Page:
2. Andreea says:

    I’m sorry that the book was not what you expected. I hope the next one will be better:)

    1. Jackie says:

      I’m half way through the next one already and loving it, so I’m sure it is going to be great, but Quickening Maze wasn’t all bad – there were a lot of good sections.

  3. Beth F says:

    Humm, not sure if this would be good for me. I like quiet, but I like clear and vivid language and too much prose-poetry can annoy me. I’ll have to look through this one at the library before deciding.

    1. Jackie says:

      The first chapter of this book is really good, so a quick look in the library probably isn’t enough to discover if you’ll enjoy it – you’ll have to check it out and will probably end up reading it all anyway!

  4. Sandy says:

    With everything that I have a physiological need to read very soon, I doubt this one will make it to my list. I do enjoy hearing your analysis, though, and ever impressed with your single-minded vision of finishing the Bookers. You are saving us all from the labor!

    1. Jackie says:

      I’m pleased that I can be of some use! Hopefully I’ll be able to get round to reading some of your recommedations when I’ve finished the Bookers.

  5. Steph says:

    I don’t know if the premise is really jumping out at me, but I really loved that excerpt you posted… Maybe on this one we’d be opposites!

    1. Jackie says:

      I love the excerts too! It just doesn’t seem to flow together as an engaging novel – I’d love to hear your thoughts on it though. I’ll keep an eye out for it on your blog.

  6. David Nolan says:

    I’m not sure I am quite ready for another book set in an asylum just yet. I’ve been slowly working my way through Sebastian Faulks’s “Human Traces” for about two months. It too is concerned with mental illness, and indeed with human evolution. You might like it Jackie, for although it is quite slow in plot terms, it also contains a lot of science. It is the first novel I can recall reading that includes verbatim accounts of lectures, though you will not be surprised to hear that this is not one of the features trailed on the back cover.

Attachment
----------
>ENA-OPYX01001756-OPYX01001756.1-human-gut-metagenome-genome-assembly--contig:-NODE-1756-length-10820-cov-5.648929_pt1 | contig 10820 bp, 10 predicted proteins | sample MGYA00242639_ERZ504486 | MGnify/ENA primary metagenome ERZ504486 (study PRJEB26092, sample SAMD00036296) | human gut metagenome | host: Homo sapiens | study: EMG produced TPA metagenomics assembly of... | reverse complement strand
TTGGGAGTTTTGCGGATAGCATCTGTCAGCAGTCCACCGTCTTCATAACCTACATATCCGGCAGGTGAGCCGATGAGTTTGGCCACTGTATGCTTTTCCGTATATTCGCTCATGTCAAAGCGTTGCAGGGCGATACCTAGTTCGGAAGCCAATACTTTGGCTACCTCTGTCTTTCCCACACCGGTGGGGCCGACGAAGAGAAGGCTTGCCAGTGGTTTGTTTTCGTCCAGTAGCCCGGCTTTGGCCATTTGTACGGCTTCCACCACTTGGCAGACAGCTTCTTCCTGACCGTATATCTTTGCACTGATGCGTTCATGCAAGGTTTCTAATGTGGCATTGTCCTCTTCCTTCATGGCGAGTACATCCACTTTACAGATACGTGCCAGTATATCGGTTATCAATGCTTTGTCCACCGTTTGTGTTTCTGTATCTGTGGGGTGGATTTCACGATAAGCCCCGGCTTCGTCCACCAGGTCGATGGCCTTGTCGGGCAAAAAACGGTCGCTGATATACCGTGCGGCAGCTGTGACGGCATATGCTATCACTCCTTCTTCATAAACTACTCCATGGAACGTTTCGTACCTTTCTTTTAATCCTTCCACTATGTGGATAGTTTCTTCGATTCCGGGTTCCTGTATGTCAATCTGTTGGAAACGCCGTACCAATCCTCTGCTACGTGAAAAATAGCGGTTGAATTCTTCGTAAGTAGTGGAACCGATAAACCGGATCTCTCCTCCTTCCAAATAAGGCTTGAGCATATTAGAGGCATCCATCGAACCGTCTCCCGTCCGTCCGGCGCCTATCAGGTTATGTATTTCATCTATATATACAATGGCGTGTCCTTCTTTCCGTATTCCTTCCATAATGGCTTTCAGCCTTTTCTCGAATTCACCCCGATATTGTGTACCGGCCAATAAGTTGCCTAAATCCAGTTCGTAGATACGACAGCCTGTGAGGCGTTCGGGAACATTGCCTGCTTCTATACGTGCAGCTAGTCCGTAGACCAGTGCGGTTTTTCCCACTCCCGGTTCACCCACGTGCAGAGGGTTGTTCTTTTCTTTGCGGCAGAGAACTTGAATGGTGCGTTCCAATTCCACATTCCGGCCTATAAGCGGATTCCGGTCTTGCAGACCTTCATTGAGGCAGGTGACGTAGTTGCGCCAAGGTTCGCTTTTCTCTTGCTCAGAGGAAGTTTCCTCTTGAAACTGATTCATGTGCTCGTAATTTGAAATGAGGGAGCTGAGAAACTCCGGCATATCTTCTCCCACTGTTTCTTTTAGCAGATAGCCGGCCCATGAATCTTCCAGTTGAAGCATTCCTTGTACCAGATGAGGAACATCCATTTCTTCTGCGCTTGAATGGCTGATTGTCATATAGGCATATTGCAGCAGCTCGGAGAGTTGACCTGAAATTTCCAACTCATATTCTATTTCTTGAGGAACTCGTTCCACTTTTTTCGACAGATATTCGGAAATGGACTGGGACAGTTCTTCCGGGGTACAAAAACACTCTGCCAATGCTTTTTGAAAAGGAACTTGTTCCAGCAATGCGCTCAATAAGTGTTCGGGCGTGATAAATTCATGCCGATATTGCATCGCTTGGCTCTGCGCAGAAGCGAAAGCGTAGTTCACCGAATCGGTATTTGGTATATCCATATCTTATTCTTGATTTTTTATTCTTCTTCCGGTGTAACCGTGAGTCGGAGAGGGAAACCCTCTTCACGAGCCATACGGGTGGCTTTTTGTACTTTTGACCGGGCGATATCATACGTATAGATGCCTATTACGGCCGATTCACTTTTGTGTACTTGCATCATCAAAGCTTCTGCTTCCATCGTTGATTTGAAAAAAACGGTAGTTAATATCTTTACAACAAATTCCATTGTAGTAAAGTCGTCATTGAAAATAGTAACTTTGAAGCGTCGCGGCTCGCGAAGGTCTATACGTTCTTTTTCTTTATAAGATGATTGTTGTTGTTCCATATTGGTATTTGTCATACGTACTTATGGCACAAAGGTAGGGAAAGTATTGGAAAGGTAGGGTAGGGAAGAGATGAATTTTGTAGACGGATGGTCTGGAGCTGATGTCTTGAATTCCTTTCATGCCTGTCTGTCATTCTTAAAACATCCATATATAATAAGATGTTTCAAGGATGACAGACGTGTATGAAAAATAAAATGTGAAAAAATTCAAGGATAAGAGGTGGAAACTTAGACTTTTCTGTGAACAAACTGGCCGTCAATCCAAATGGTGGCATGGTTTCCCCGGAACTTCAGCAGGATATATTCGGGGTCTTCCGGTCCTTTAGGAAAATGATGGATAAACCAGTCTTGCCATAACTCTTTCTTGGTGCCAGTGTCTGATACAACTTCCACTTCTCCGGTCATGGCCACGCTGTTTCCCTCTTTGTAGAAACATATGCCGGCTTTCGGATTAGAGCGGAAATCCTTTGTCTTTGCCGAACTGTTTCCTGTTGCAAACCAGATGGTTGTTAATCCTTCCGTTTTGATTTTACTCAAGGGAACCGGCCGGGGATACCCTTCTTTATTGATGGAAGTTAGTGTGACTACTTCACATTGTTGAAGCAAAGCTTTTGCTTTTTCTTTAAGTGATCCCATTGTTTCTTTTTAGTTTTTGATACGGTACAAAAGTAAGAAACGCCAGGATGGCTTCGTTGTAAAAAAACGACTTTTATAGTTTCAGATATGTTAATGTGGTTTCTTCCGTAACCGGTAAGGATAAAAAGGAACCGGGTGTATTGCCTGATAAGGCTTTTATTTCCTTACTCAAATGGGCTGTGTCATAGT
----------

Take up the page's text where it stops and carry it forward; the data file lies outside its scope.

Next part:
“The Quickening Maze”, featuring as it does Clare and Tennyson, is clearly another example of real historical characters finding their way into a work of fiction. This seems to be quite a hot topic at present. There was a very interesting “Front Row” special on the subject on Radio 4 last week, though sadly it is no longer available on the listen again facility. Perhaps not surprisingly many of the novelists and historians interviewed were critical of historical fiction in general, but tended to have nothing but praise for the specific examples that were raised.

    1. Jackie says:

      I haven’t tried Sebastian Faulks yet, but I do have a copy of Birdsong here. I am intrigued by Human Traces – I love books which contain science. I’ll keep an eye out for a copy.

    1. Jackie says:

      Thank you so much! That is so kind of you.

  7. Violet says:

    I don’t like poetry either. So I’m not sure I’ll like this book. But the historical aspect of it is definitely intriguing.

    1. Jackie says:

      I think you’ll probably feel the same way about it – you’ll love the historical sections, but I’m not sure you’d enjoy the book overall.

      PS. I am having trouble commenting on your blog this week. I am able to get the odd one through, but most of the time the comment box isn’t showing up for me. It could just be the poor network I have here – hopefully it will improve when I get back home.